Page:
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Arguments Aren’t Bad for You, If You Know How to Disagree

Arguments Aren’t Bad for You, If You Know How to Disagree

Conflict is everywhere. On social media and late night television we see never-ending arguments about politics, religion, or generational gaps. What if these disagreements were productive?

Conflict is necessary for creativity and development; however, it has to be constructive. America was founded on combining old ways of thinking and producing something new. The idea isn’t to compromise, but to take the different perspectives and create hybrids. Constructive conflict could even resolve the seemingly elusive healthcare issue that has divided our nation.

There are two stages to harness constructive conflict successfully: rules and conversation.

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Stage 1 is to establish the basic rules for differing parties to communicate. Expectations for the discussion must engender respect and esprit de corps. It is imperative that all parties are willing to work together towards a common purpose:

  • Use respectful language (no shouting or personal attacks)
  • Ensure information is readily available to all parties and verifiably accurate
  • Answer questions honestly
  • Develop a new solution
  • Respect basic human rights
  • Test and evaluate solutions by putting it into practice

Constructive conflict can be an engine for genius

Look closely and you will find constructive conflict where creative genius flourishes. For example, Saieh Hall, the University of Chicago has been the birthplace of a wide array of economic theories that have greatly influenced how the free world of meaningful commerce functions.

The Department of Economics has been home to 28 Nobel Laureates and has created an educational dynasty over the past century.  Famously competitive and contentious, every speech, research finding and published paper is an opportunity for disputation. But that’s what moves the field forward. Imaginative new theories are created and debated. Monetary policies, options, derivatives, and several other aspects of modern finance, for better or worse, are the inventions or improvements of the “Chicago Boys.” Thankfully, these days their ranks include women as well, because talent is prized above all.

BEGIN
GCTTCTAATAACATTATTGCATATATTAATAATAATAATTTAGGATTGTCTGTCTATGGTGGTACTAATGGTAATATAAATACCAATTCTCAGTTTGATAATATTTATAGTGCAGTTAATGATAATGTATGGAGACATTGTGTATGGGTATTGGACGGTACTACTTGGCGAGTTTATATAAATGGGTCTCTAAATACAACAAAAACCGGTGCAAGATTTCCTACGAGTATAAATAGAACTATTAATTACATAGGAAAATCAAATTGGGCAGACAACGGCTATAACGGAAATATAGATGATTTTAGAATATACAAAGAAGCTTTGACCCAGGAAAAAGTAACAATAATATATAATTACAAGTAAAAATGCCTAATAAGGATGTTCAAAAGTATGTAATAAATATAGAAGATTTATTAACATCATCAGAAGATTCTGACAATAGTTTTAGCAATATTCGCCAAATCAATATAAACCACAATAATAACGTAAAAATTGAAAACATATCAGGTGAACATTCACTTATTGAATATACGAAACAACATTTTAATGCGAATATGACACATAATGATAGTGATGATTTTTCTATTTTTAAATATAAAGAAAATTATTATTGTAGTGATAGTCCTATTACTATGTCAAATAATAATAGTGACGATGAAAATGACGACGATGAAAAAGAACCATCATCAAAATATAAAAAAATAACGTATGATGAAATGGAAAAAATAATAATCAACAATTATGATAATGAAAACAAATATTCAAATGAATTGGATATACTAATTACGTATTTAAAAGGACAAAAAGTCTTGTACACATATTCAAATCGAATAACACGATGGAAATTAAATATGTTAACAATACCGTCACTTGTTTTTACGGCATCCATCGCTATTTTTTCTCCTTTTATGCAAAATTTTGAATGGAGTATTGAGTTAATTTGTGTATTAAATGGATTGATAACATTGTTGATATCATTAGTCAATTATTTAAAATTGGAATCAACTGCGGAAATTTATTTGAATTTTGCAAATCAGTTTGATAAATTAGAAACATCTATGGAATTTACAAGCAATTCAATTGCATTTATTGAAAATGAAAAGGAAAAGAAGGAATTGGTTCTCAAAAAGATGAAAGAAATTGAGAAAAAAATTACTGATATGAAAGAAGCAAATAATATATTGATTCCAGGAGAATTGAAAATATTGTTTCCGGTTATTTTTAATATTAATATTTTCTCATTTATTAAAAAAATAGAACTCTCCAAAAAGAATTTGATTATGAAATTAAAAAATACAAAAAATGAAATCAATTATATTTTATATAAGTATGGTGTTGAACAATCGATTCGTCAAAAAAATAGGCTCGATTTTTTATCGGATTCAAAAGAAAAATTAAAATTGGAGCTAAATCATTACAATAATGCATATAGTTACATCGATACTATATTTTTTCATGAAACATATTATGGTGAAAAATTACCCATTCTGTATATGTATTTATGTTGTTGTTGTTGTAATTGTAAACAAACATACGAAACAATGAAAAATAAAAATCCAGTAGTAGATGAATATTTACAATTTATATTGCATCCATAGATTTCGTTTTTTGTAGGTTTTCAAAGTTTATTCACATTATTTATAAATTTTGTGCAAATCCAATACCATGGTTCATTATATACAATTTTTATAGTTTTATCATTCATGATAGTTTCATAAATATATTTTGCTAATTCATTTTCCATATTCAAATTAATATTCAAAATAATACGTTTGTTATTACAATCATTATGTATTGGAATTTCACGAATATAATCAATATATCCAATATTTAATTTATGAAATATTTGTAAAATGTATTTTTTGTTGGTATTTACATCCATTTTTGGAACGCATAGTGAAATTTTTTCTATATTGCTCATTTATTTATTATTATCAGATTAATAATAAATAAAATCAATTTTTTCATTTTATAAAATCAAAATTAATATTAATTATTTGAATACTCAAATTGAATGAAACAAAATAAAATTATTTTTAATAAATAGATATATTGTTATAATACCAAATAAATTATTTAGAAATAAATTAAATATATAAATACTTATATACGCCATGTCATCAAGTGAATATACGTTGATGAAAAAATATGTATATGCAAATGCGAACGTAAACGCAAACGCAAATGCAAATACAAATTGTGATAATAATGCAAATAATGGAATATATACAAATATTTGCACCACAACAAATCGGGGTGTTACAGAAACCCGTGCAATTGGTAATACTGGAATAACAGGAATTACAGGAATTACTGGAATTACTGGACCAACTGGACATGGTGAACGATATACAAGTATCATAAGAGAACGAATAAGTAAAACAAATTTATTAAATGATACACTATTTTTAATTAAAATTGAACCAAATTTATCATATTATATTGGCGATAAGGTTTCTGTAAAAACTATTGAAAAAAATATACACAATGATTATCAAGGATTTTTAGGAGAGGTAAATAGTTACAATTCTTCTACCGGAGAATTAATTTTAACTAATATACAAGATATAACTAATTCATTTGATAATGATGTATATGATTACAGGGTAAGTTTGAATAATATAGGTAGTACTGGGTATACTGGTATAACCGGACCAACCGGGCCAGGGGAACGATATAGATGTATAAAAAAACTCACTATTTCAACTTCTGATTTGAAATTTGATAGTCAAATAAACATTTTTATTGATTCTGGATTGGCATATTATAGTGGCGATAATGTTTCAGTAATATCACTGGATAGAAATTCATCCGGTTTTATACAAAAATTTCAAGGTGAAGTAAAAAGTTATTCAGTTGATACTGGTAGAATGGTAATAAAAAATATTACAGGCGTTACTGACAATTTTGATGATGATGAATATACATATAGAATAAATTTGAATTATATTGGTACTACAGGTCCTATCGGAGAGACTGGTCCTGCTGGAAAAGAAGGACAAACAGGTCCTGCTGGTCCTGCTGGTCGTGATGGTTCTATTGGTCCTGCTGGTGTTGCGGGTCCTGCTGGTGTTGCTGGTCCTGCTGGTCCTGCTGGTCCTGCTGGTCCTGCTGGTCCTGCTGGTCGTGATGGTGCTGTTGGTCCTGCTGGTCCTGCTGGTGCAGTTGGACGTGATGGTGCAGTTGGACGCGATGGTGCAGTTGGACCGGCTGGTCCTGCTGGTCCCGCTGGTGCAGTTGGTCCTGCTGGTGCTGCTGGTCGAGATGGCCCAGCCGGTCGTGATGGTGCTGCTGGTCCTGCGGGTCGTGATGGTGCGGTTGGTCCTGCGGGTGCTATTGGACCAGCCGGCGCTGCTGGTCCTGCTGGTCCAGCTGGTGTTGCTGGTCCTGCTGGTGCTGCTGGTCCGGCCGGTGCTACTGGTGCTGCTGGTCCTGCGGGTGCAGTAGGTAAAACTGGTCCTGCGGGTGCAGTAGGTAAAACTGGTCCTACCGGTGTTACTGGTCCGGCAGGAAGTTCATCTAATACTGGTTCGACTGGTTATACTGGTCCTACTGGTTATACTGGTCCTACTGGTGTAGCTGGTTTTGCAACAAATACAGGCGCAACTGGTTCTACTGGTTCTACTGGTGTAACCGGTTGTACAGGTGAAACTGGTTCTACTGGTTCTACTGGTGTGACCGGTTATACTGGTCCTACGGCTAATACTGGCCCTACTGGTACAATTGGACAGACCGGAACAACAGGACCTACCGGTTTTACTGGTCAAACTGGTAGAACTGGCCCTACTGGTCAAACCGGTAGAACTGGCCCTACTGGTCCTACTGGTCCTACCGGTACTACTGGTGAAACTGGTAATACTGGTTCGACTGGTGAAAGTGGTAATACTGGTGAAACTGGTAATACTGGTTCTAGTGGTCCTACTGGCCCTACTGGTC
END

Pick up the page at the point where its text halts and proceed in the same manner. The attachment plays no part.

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Stage two to harness constructive conflict is an open conversation. The key is to treat the other parties as respected colleagues. Avoid debate since it leaves people in a reactive and judgmental position that will not be useful. Everyone needs to participate and develop new ideas; not compromise.  Each participant should answer the following questions in turn:

  • What results do you want to achieve?
  • What result do you want to avoid?

After listening to everyone’s answers, each participant should do the following:

  • Suggest a potential solution in detail
  • Evaluate the upside and downside of their potential solutions

Focus on potential improvement points to each solution. Everyone should have their solutions critiqued by both themselves and the other participants.  Cluster the similar positive and negative solutions. Looking for common themes and hot spots to work towards a hybrid solution.  The purpose is for ideas to mix together. Think of it like having a baby. Create something that is “ours,” not just “yours” or “mine.”

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Collaborate to create a shared vision that encompasses the desired results everyone wishes to achieve and how to achieve them.  Run experiments and evaluate what works and what doesn’t.  Adjust and repeat as appropriate.  Diversity of thought is an essential characteristic of innovation, whether in pairs or communities, because it produces novel combinations and connections.

Constructive conflict has changed history